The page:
Member Jordan presented an update on the program and stated that existing barriers in the rendering industry is being reviewed currently. The program is a private market model so there is a lot of illegal disposal of the grease in both the sanitary sewer and the solid waste systems. The Department of the Environment is motivated through their solid waste reduction grants to help get the oil out of the solid waste stream, and the PUC, who is developing and owning the program, is actively moving forward in creating the lipid recovery system for San Francisco. Member Jordan reported that the PUC is focused on providing a commercial transfer station that is being built at the southeast water pollution control plant near the old Dreyer building. It is a facility that will accept vegetable oil coming in from commercial restaurants that the City will pick up from. The City will offer free collection to remove any disincentives. It was explained that the residential program is underway to have about a dozen drop off locations for residents to bring in their material, and residents will be provided with cans.
Member Jordan stated that the City has been awarded a grant program from the California Energy Commission (CEC) to do a pilot plant for feedstock generation from brown grease, which will be located at the Oceanside Treatment Plant. It was explained that brown grease could either be made into a feedstock for biodiesel or added directly into anaerobic digesters for methane production. The straight vegetable oil is going to be used as biodiesel feedstock for local manufacturing plants. The City PUC is already collecting this material (PUC has collected over 800 gallons) and it has been sold to Blue Sky Biodiesel and made into biodiesel. We have yet to purchase that back through the Master Fuel Contract, but it is under way. The PUC has created a Biofuel Coordinator position to assist in their efforts, which is Member Karri Ving. Member Jordan reported that there is a large social marketing campaign effort that will be unleashed on the City in October at the latest.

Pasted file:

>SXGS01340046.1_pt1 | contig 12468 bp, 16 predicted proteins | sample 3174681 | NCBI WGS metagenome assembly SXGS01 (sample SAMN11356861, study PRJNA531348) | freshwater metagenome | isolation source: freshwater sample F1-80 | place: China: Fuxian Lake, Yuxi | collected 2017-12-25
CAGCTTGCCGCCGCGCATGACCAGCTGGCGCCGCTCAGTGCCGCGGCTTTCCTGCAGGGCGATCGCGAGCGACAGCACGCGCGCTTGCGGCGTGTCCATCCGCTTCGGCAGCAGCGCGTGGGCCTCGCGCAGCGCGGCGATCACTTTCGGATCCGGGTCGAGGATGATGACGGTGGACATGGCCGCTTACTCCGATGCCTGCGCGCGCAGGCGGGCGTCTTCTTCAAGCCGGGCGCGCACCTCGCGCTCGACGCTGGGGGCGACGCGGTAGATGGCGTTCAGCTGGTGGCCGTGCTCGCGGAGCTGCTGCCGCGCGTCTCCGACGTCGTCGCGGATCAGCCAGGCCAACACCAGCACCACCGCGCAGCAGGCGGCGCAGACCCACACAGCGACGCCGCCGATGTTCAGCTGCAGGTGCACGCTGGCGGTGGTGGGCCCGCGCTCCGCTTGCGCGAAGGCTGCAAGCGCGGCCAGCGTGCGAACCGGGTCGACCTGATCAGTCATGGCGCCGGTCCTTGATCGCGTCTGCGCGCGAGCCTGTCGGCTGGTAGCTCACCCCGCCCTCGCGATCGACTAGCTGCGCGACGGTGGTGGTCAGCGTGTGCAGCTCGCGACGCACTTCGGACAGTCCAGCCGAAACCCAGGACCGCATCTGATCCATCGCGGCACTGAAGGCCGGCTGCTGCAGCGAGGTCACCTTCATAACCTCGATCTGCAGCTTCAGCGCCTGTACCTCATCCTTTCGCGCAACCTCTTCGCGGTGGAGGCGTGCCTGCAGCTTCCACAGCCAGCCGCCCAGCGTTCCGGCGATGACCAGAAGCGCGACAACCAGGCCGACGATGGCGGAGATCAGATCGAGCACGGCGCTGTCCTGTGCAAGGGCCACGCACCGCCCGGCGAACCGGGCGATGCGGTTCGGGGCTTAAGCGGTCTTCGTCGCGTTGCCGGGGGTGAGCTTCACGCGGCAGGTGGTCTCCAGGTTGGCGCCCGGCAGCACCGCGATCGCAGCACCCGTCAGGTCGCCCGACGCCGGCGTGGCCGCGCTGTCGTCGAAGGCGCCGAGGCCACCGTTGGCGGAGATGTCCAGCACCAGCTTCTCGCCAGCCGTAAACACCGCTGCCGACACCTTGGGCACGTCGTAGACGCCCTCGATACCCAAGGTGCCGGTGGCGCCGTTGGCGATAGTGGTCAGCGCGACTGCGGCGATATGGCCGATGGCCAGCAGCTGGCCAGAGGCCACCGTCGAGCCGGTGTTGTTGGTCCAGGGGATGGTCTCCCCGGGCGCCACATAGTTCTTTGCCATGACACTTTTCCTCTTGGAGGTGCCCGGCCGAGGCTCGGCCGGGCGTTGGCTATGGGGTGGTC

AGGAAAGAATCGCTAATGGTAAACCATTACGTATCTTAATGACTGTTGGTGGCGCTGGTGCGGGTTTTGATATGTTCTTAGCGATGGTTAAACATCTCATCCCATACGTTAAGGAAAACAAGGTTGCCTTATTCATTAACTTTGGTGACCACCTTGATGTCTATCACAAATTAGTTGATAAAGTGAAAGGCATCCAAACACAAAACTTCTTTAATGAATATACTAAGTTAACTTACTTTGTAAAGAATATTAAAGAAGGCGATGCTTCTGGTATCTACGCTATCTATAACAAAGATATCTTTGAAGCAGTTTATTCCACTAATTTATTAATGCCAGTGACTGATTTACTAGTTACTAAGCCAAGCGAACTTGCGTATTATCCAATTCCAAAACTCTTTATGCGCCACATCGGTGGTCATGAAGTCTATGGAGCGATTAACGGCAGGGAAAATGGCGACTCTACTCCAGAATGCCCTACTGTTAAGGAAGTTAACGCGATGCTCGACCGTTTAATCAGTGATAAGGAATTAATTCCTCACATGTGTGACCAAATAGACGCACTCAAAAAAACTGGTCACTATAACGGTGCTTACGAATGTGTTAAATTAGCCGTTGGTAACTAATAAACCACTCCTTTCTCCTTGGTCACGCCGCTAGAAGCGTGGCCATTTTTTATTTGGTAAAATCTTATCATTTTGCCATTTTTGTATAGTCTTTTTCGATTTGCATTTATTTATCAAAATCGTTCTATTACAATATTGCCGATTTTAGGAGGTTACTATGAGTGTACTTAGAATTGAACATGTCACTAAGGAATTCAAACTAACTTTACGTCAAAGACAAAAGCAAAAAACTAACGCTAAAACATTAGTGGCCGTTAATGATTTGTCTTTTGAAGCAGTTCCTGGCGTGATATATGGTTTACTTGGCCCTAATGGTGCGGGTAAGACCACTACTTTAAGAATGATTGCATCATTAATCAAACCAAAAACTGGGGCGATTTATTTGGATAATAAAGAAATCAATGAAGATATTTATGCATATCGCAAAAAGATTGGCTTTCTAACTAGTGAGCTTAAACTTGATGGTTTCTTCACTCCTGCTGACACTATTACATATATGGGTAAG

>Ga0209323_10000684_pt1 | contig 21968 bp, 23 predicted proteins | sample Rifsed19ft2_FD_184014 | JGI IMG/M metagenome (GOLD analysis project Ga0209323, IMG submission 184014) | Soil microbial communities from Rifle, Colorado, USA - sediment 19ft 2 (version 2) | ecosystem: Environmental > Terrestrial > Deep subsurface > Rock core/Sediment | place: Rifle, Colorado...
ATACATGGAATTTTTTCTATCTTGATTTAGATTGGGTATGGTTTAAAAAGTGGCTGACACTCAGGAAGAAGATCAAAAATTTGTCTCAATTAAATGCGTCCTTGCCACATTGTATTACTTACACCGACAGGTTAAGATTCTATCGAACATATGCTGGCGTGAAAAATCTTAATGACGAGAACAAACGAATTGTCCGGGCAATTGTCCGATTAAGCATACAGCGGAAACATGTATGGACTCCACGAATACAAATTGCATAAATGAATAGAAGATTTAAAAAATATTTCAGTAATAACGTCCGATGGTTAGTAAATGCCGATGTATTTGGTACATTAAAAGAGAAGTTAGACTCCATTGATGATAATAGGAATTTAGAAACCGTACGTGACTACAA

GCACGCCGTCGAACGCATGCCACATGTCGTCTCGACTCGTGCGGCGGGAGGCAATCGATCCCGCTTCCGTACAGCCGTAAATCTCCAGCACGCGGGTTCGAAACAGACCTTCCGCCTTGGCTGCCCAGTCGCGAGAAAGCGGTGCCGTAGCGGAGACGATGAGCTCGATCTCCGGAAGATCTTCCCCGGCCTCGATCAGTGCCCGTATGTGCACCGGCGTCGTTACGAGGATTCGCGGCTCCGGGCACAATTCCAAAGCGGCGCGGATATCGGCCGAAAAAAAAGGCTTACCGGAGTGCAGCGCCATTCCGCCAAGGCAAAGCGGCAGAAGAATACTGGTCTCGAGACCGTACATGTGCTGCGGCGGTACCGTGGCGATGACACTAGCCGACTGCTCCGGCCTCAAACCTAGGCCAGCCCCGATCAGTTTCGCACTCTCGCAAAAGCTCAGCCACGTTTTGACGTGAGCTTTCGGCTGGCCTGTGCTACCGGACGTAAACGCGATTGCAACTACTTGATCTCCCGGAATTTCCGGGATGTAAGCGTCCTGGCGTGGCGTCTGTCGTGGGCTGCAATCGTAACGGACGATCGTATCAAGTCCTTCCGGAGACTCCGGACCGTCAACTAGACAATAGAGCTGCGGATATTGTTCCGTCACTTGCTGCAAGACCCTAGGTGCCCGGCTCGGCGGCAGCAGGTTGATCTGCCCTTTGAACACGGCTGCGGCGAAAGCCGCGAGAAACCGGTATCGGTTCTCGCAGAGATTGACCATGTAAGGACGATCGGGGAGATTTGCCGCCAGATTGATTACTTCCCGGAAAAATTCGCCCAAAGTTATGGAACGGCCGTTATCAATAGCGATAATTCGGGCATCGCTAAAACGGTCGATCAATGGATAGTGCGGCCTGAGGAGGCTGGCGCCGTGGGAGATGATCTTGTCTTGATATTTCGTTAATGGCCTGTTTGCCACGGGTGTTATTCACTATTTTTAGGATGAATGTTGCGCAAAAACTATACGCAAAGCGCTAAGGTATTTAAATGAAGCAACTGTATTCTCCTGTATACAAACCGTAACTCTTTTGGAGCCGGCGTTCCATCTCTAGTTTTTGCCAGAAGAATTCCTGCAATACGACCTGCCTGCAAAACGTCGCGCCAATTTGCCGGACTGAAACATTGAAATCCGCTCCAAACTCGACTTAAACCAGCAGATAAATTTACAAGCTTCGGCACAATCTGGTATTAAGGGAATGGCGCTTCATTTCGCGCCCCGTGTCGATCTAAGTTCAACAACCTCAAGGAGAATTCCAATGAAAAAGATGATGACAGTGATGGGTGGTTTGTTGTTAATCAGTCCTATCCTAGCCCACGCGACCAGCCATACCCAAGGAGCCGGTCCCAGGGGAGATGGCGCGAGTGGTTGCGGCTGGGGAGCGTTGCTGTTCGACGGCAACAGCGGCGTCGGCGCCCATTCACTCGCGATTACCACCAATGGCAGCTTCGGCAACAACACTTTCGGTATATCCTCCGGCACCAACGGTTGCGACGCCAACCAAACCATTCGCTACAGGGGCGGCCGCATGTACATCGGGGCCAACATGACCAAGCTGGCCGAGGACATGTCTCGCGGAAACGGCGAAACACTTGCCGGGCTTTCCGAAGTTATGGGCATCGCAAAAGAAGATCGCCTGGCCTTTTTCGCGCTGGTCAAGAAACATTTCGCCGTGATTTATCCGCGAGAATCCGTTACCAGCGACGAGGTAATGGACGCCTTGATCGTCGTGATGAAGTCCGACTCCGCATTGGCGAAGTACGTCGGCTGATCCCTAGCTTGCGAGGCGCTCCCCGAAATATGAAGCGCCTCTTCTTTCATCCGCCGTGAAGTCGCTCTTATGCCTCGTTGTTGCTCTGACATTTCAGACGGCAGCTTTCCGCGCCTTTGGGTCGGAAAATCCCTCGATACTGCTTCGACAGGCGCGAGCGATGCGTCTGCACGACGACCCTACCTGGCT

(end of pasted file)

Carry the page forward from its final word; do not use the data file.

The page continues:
Member Ving stated that the PUC would be requesting that restaurants use pure vegetable oil versus oil containing partially hydrogenated oils. A flyer will be provided to restaurant owners and managers to explain why and provide a cost comparison. Member St. Jean asked about butter and other things used in the cooking process. Member Ving stated that currently, they are working on just the fryer grease and other material will be worked on in the future. Member Jordan stated that restaurants are being influenced to have interceptors, grease traps, and there will be training to educate them on how to handle and segregate the different types of material. The benefits are to move San Francisco into a trans fat free location and to work on composting and waste diversion.
Ms. Lindsay Hassett stated that the 800 gallons that will be picked up would be dedicated to school bus districts.
Mr. Olof Hansen stated that part of the roundtable discussion in January would probably have a big component on the interest of nuclear owned treatment works that deals with grease causing them a lot of problems. During the roundtable there will be a lot of solutions presented.
14. New Business/Future Agenda Items (Information and Discussion). There was no new business discussed at this time.
15. Public Comments: Members of the public may address the Task Force on matters that are within the Task Force’s jurisdiction and are not on today’s agenda. There was no public comment at this time.
16. Adjournment. The Biodiesel Access Task Force adjourned at 11:45 a.m.
The next meeting of the Biodiesel Access Task Force will be held on Thursday, September 20, 2007 at 10:00 a.m.
Respectfully submitted by,
Monica Fish, Task Force Secretary
Approved: September 20, 2007
** Copies of explanatory documents are available at (1) the Task Force office, 11 Grove Street, San Francisco, California between the hours of 9 a.m. and 5 p.m., (2) upon request to the Task Force Secretary, at telephone number 415-355-3709 or via e-mail at Monica.Fish@sfgov.org, or (3) on the meeting website as attachments to the agendas or meeting minutes.